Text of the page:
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Incidence, Risk Factors, Clinical Management, and Outcomes of Posttransplant Lymphoproliferative Disorder in Kidney Transplant Recipients.

BACKGROUND: Posttransplant lymphoproliferative disorder (PTLD) is a severe complication after kidney transplantation. This study examined the incidence, risk factors, clinical management, and outcomes of PTLD in a cohort of kidney transplant recipients.

DESIGN: This single-center cohort study included 1642 patients transplanted from January 1, 2000, to December 31, 2012, with follow-up until December 31, 2013. The incidence and risk factors for PTLD were examined using a Cox proportional hazards model. A Cox model was also used to assess the association of PTLD and graft outcomes.

RESULTS: Sixteen recipients developed PTLD over follow-up. The incidence rate was 0.18 (95% confidence interval [CI]: 0.11-0.29) cases per 100 person-years. Four were from Epstein-Barr virus (EBV) mismatched (D+/R-) transplants and 12 from EBV-positive recipients (R+). Recipients with D+/R- matches were at a significantly higher risk of developing PTLD than R+ (hazard ratio [HR]: 7.52 [95% CI: 2.42-23.32]). Fifteen cases had immunosuppression reduced, 11 cases were supplemented with rituximab or ganciclovir, 6 cases required chemotherapy or radiation, and 6 cases had tumors excised. By the end of follow-up, 6 patients went into remission, 5 returned to chronic dialysis, and 5 patients died. Patients with PTLD were significantly more likely to have total graft failure (return to chronic dialysis, preemptive retransplant, or death with graft function) than patients without PTLD (HR: 3.41 [95% CI: 1.72-6.78).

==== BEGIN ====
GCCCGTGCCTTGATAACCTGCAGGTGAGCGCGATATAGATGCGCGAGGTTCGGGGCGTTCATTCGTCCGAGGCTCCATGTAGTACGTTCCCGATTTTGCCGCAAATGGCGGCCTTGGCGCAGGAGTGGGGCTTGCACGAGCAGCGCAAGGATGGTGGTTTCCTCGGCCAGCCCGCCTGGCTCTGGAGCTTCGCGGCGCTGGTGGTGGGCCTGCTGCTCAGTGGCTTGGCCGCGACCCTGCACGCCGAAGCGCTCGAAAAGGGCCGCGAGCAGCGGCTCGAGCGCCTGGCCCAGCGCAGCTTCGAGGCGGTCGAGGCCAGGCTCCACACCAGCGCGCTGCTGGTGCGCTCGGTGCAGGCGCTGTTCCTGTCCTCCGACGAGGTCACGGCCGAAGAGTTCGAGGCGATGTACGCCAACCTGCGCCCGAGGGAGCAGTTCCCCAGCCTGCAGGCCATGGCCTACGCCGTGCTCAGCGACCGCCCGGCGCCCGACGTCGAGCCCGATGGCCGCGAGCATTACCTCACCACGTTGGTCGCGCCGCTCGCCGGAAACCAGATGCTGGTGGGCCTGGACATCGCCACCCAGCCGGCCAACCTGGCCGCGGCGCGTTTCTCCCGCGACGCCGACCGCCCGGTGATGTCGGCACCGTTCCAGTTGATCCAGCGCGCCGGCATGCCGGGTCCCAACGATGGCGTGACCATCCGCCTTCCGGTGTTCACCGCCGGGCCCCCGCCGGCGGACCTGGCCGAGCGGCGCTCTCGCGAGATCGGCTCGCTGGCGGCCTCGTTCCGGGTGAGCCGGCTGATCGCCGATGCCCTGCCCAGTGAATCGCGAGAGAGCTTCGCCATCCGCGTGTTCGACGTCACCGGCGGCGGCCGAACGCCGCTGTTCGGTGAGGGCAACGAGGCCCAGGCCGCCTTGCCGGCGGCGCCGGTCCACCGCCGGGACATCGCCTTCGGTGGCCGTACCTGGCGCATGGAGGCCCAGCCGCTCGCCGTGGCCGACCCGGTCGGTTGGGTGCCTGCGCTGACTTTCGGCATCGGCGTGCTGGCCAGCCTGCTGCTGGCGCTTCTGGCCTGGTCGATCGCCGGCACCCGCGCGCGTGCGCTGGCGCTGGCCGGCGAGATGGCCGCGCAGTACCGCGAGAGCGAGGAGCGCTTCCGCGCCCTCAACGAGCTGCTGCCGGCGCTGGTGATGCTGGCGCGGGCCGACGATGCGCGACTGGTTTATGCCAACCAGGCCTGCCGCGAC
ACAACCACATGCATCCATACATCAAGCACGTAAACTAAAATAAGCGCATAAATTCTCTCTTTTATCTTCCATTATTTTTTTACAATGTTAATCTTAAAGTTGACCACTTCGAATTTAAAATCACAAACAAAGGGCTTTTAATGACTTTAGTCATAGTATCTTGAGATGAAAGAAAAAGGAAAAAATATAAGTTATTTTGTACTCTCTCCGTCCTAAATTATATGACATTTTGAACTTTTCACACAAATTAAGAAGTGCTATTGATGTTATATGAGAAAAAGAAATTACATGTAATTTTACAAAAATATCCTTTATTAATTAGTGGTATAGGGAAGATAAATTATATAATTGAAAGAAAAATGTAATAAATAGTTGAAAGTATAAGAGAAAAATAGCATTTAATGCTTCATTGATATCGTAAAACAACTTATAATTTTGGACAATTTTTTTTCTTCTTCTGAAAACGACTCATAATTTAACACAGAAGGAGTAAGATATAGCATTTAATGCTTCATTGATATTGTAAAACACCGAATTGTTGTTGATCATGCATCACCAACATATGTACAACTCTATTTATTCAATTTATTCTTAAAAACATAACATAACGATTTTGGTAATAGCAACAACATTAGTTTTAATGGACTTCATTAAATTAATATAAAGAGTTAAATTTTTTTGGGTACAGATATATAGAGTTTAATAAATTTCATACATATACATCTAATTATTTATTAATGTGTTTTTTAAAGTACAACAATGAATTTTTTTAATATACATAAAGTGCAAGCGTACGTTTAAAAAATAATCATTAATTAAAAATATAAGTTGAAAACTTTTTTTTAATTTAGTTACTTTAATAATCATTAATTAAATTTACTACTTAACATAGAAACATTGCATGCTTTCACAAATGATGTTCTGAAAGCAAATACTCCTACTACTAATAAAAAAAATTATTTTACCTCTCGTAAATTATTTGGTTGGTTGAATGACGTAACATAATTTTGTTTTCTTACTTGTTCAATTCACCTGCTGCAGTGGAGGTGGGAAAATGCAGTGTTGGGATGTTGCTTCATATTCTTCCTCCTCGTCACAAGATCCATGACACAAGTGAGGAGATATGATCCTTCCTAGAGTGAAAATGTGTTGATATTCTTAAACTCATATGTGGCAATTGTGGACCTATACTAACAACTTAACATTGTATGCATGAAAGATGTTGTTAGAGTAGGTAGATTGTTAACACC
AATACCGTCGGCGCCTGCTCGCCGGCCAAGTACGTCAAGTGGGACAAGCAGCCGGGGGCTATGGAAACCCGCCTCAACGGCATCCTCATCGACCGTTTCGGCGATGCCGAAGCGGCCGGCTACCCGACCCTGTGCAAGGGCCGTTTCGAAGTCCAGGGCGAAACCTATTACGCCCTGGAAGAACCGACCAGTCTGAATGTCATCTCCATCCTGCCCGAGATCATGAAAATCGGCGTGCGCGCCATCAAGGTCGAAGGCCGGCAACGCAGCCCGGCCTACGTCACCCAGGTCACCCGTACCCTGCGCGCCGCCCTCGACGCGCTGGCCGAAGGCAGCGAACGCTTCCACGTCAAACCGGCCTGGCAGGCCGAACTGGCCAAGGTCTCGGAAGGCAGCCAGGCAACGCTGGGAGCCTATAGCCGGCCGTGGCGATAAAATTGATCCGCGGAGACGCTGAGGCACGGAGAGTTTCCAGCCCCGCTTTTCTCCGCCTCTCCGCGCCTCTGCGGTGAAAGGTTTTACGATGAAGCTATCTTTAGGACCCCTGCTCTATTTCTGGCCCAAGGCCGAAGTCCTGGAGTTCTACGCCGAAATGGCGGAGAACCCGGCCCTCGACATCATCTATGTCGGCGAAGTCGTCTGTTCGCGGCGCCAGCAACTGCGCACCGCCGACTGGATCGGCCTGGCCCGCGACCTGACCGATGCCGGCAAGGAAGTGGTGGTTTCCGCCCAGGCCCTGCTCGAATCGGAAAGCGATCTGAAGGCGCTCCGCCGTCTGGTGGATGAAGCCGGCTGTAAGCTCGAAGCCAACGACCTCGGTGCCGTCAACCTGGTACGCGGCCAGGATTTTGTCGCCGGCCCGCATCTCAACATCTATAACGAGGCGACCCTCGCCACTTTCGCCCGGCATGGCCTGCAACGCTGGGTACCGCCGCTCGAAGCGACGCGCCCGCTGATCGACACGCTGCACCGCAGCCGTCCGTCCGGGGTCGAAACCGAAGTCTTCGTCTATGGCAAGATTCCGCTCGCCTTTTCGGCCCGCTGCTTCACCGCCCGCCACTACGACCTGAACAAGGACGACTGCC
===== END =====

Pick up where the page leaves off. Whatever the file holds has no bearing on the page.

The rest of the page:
DISCUSSION: Epstein-Barr virus mismatch continues to be a strong risk factor for developing PTLD after kidney transplantation. Recipients with PTLD have a poor prognosis, as the optimal management remains to be elucidated.

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